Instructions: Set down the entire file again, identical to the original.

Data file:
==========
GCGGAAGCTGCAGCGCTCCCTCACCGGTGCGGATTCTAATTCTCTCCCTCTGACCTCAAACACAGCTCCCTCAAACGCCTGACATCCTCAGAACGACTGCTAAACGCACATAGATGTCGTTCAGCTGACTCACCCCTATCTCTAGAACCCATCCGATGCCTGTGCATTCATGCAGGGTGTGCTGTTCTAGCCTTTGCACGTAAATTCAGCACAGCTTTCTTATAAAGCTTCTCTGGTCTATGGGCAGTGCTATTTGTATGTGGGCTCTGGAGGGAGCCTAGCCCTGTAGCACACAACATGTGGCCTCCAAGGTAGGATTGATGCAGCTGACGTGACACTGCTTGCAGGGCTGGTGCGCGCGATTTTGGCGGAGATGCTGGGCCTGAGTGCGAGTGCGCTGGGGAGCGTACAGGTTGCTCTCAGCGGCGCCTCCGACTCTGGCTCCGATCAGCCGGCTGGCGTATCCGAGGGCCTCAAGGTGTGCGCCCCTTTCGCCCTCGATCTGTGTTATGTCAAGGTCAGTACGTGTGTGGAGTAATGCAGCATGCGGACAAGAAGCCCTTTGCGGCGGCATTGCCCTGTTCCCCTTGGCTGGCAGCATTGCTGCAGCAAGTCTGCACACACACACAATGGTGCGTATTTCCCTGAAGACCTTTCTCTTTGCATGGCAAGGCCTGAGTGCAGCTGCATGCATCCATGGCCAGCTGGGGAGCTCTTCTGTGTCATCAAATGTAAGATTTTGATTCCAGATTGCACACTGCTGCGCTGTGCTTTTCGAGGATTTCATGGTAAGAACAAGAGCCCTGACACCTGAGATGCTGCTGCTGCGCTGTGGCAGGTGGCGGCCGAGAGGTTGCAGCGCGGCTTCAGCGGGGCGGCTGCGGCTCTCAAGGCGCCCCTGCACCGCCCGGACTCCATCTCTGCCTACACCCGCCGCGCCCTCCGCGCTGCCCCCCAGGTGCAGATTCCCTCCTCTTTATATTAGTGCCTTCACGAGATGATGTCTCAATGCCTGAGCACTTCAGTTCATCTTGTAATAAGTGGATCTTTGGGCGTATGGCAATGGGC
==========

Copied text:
GCGGAAGCTGCAGCGCTCCCTCACCGGTGCGGATTCTAATTCTCTCCCTCTGACCTCAAACACAGCTCCCTCAAACGCCTGACATCCTCAGAACGACTGCTAAACGCACATAGATGTCGTTCAGCTGACTCACCCCTATCTCTAGAACCCATCCGATGCCTGTGCATTCATGCAGGGTGTGCTGTTCTAGCCTTTGCACGTAAATTCAGCACAGCTTTCTTATAAAGCTTCTCTGGTCTATGGGCAGTGCTATTTGTATGTGGGCTCTGGAGGGAGCCTAGCCCTGTAGCACACAACATGTGGCCTCCAAGGTAGGATTGATGCAGCTGACGTGACACTGCTTGCAGGGCTGGTGCGCGCGATTTTGGCGGAGATGCTGGGCCTGAGTGCGAGTGCGCTGGGGAGCGTACAGGTTGCTCTCAGCGGCGCCTCCGACTCTGGCTCCGATCAGCCGGCTGGCGTATCCGAGGGCCTCAAGGTGTGCGCCCCTTTCGCCCTCGATCTGTGTTATGTCAAGGTCAGTACGTGTGTGGAGTAATGCAGCATGCGGACAAGAAGCCCTTTGCGGCGGCATTGCCCTGTTCCCCTTGGCTGGCAGCATTGCTGCAGCAAGTCTGCACACACACACAATGGTGCGTATTTCCCTGAAGACCTTTCTCTTTGCATGGCAAGGCCTGAGTGCAGCTGCATGCATCCATGGCCAGCTGGGGAGCTCTTCTGTGTCATCAAATGTAAGATTTTGATTCCAGATTGCACACTGCTGCGCTGTGCTTTTCGAGGATTTCATGGTAAGAACAAGAGCCCTGACACCTGAGATGCTGCTGCTGCGCTGTGGCAGGTGGCGGCCGAGAGGTTGCAGCGCGGCTTCAGCGGGGCGGCTGCGGCTCTCAAGGCGCCCCTGCACCGCCCGGACTCCATCTCTGCCTACACCCGCCGCGCCCTCCGCGCTGCCCCCCAGGTGCAGATTCCCTCCTCTTTATATTAGTGCCTTCACGAGATGATGTCTCAATGCCTGAGCACTTCAGTTCATCTTGTAATAAGTGGATCTTTGGGCGTATGGCAATGGGC